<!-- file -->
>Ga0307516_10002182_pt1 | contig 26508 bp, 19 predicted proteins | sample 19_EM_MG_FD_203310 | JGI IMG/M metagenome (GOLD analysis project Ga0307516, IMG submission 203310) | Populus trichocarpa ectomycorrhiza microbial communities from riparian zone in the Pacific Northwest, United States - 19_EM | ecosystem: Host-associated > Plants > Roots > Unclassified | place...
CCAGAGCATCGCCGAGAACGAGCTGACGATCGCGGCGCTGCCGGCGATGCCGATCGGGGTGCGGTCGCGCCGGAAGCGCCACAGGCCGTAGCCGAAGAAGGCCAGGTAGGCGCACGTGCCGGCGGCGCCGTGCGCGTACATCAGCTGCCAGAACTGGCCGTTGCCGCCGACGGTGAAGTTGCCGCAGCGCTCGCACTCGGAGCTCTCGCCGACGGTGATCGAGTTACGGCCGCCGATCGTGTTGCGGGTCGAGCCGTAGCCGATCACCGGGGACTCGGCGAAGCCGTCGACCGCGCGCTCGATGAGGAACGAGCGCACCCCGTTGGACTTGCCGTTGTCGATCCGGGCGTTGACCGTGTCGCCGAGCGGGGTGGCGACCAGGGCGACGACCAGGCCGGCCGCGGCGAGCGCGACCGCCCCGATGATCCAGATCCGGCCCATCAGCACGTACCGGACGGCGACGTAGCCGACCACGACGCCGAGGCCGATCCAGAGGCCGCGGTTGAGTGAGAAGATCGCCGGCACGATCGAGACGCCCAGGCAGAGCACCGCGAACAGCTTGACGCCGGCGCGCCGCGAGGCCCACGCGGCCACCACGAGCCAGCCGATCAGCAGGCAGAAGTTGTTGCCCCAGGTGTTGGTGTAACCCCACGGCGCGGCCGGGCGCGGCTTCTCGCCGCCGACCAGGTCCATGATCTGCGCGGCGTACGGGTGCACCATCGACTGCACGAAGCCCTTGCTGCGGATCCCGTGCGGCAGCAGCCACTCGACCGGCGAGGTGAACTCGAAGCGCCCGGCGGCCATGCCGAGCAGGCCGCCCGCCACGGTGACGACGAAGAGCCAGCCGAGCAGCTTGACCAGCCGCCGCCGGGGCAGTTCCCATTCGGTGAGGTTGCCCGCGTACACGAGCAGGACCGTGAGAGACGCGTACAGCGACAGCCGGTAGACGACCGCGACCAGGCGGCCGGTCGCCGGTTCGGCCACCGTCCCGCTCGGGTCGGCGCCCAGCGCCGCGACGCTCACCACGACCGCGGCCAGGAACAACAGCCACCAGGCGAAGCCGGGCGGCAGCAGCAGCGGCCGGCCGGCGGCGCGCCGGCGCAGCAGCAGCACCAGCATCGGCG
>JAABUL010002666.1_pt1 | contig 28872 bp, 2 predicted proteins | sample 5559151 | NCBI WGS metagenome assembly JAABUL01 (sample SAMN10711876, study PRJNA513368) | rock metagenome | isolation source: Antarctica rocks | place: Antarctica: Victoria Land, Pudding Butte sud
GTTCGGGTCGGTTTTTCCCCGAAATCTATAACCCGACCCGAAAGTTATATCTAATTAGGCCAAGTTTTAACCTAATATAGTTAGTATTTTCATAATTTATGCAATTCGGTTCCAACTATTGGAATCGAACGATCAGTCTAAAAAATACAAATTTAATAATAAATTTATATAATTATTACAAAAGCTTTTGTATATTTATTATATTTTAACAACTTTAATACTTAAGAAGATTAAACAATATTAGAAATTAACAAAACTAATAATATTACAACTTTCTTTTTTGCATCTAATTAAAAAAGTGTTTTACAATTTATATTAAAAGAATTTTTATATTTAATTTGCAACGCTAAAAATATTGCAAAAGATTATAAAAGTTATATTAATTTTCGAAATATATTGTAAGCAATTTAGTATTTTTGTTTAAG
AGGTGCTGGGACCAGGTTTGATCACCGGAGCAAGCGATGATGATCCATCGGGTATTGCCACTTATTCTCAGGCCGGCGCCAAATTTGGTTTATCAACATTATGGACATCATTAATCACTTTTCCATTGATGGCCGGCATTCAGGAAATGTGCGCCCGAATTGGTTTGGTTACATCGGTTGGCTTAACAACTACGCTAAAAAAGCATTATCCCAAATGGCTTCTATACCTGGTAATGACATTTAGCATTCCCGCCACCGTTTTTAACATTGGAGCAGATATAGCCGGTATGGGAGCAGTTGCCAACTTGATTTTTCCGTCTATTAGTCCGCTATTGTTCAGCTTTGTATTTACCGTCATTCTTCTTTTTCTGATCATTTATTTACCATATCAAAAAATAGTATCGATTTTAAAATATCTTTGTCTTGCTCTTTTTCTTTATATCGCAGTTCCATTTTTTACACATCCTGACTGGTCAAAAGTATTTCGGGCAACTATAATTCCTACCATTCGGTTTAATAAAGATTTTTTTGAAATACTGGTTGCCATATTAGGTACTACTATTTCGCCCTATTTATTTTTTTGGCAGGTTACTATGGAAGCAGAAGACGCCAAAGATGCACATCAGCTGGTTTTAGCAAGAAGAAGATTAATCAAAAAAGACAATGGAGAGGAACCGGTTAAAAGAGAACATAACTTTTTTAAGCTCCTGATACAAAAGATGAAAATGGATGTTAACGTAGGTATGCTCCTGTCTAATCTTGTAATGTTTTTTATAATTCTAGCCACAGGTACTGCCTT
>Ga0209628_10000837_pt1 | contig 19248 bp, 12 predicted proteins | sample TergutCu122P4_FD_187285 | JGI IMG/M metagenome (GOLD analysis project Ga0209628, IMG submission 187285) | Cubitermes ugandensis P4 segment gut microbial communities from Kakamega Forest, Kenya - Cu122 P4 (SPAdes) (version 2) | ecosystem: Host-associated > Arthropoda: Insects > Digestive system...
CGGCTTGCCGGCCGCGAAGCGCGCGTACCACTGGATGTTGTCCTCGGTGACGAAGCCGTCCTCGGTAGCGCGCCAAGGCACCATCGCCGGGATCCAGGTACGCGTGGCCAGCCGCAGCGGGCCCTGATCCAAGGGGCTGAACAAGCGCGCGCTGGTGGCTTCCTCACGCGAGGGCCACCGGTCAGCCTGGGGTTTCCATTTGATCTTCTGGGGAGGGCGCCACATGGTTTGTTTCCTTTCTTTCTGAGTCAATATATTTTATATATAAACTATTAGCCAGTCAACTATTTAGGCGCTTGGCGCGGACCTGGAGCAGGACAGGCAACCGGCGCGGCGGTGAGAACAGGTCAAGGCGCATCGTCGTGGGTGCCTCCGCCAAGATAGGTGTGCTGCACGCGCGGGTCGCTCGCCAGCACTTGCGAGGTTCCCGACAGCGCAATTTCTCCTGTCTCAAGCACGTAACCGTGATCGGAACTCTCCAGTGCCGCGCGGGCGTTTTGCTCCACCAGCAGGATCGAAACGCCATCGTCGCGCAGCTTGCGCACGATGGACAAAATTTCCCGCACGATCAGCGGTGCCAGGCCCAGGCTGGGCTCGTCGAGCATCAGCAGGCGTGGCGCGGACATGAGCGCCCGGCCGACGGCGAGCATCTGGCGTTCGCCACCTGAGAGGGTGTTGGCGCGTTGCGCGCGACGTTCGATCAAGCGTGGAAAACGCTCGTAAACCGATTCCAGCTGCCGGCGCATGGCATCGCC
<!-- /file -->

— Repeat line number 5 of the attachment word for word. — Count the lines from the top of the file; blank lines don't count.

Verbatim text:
AGGTGCTGGGACCAGGTTTGATCACCGGAGCAAGCGATGATGATCCATCGGGTATTGCCACTTATTCTCAGGCCGGCGCCAAATTTGGTTTATCAACATTATGGACATCATTAATCACTTTTCCATTGATGGCCGGCATTCAGGAAATGTGCGCCCGAATTGGTTTGGTTACATCGGTTGGCTTAACAACTACGCTAAAAAAGCATTATCCCAAATGGCTTCTATACCTGGTAATGACATTTAGCATTCCCGCCACCGTTTTTAACATTGGAGCAGATATAGCCGGTATGGGAGCAGTTGCCAACTTGATTTTTCCGTCTATTAGTCCGCTATTGTTCAGCTTTGTATTTACCGTCATTCTTCTTTTTCTGATCATTTATTTACCATATCAAAAAATAGTATCGATTTTAAAATATCTTTGTCTTGCTCTTTTTCTTTATATCGCAGTTCCATTTTTTACACATCCTGACTGGTCAAAAGTATTTCGGGCAACTATAATTCCTACCATTCGGTTTAATAAAGATTTTTTTGAAATACTGGTTGCCATATTAGGTACTACTATTTCGCCCTATTTATTTTTTTGGCAGGTTACTATGGAAGCAGAAGACGCCAAAGATGCACATCAGCTGGTTTTAGCAAGAAGAAGATTAATCAAAAAAGACAATGGAGAGGAACCGGTTAAAAGAGAACATAACTTTTTTAAGCTCCTGATACAAAAGATGAAAATGGATGTTAACGTAGGTATGCTCCTGTCTAATCTTGTAATGTTTTTTATAATTCTAGCCACAGGTACTGCCTT